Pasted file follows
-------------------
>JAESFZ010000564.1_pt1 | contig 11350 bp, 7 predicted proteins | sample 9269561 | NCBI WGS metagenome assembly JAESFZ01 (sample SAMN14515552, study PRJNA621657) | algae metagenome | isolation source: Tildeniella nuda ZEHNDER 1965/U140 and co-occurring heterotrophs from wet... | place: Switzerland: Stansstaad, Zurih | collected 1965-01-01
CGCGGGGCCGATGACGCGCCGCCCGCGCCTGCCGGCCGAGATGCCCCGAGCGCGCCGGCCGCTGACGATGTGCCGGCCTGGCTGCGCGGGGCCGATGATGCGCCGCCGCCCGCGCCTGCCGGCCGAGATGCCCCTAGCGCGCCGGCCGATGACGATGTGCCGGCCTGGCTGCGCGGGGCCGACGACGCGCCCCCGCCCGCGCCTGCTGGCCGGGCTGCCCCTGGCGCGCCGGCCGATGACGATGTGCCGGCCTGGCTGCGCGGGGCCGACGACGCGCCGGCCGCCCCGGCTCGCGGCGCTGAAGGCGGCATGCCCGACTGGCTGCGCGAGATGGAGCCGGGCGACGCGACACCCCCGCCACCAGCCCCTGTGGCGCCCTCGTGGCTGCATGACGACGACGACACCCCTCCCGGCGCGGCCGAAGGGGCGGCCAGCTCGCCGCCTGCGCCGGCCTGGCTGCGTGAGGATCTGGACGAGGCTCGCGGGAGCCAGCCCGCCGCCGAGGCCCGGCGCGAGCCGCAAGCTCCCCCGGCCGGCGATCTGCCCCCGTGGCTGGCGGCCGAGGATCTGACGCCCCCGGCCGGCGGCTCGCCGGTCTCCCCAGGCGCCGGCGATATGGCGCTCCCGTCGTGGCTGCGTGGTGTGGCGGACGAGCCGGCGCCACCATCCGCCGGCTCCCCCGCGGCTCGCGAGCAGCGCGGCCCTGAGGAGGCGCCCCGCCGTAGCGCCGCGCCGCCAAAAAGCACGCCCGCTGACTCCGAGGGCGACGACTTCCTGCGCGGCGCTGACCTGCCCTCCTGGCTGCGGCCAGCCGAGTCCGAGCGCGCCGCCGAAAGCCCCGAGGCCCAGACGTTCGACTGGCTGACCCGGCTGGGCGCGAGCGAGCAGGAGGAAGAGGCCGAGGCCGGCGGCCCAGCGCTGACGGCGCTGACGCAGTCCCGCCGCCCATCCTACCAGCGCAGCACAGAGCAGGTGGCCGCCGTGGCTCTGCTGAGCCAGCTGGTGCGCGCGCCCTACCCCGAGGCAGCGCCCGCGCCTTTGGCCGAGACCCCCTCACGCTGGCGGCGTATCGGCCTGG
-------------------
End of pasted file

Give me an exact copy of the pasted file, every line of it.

>JAESFZ010000564.1_pt1 | contig 11350 bp, 7 predicted proteins | sample 9269561 | NCBI WGS metagenome assembly JAESFZ01 (sample SAMN14515552, study PRJNA621657) | algae metagenome | isolation source: Tildeniella nuda ZEHNDER 1965/U140 and co-occurring heterotrophs from wet... | place: Switzerland: Stansstaad, Zurih | collected 1965-01-01
CGCGGGGCCGATGACGCGCCGCCCGCGCCTGCCGGCCGAGATGCCCCGAGCGCGCCGGCCGCTGACGATGTGCCGGCCTGGCTGCGCGGGGCCGATGATGCGCCGCCGCCCGCGCCTGCCGGCCGAGATGCCCCTAGCGCGCCGGCCGATGACGATGTGCCGGCCTGGCTGCGCGGGGCCGACGACGCGCCCCCGCCCGCGCCTGCTGGCCGGGCTGCCCCTGGCGCGCCGGCCGATGACGATGTGCCGGCCTGGCTGCGCGGGGCCGACGACGCGCCGGCCGCCCCGGCTCGCGGCGCTGAAGGCGGCATGCCCGACTGGCTGCGCGAGATGGAGCCGGGCGACGCGACACCCCCGCCACCAGCCCCTGTGGCGCCCTCGTGGCTGCATGACGACGACGACACCCCTCCCGGCGCGGCCGAAGGGGCGGCCAGCTCGCCGCCTGCGCCGGCCTGGCTGCGTGAGGATCTGGACGAGGCTCGCGGGAGCCAGCCCGCCGCCGAGGCCCGGCGCGAGCCGCAAGCTCCCCCGGCCGGCGATCTGCCCCCGTGGCTGGCGGCCGAGGATCTGACGCCCCCGGCCGGCGGCTCGCCGGTCTCCCCAGGCGCCGGCGATATGGCGCTCCCGTCGTGGCTGCGTGGTGTGGCGGACGAGCCGGCGCCACCATCCGCCGGCTCCCCCGCGGCTCGCGAGCAGCGCGGCCCTGAGGAGGCGCCCCGCCGTAGCGCCGCGCCGCCAAAAAGCACGCCCGCTGACTCCGAGGGCGACGACTTCCTGCGCGGCGCTGACCTGCCCTCCTGGCTGCGGCCAGCCGAGTCCGAGCGCGCCGCCGAAAGCCCCGAGGCCCAGACGTTCGACTGGCTGACCCGGCTGGGCGCGAGCGAGCAGGAGGAAGAGGCCGAGGCCGGCGGCCCAGCGCTGACGGCGCTGACGCAGTCCCGCCGCCCATCCTACCAGCGCAGCACAGAGCAGGTGGCCGCCGTGGCTCTGCTGAGCCAGCTGGTGCGCGCGCCCTACCCCGAGGCAGCGCCCGCGCCTTTGGCCGAGACCCCCTCACGCTGGCGGCGTATCGGCCTGG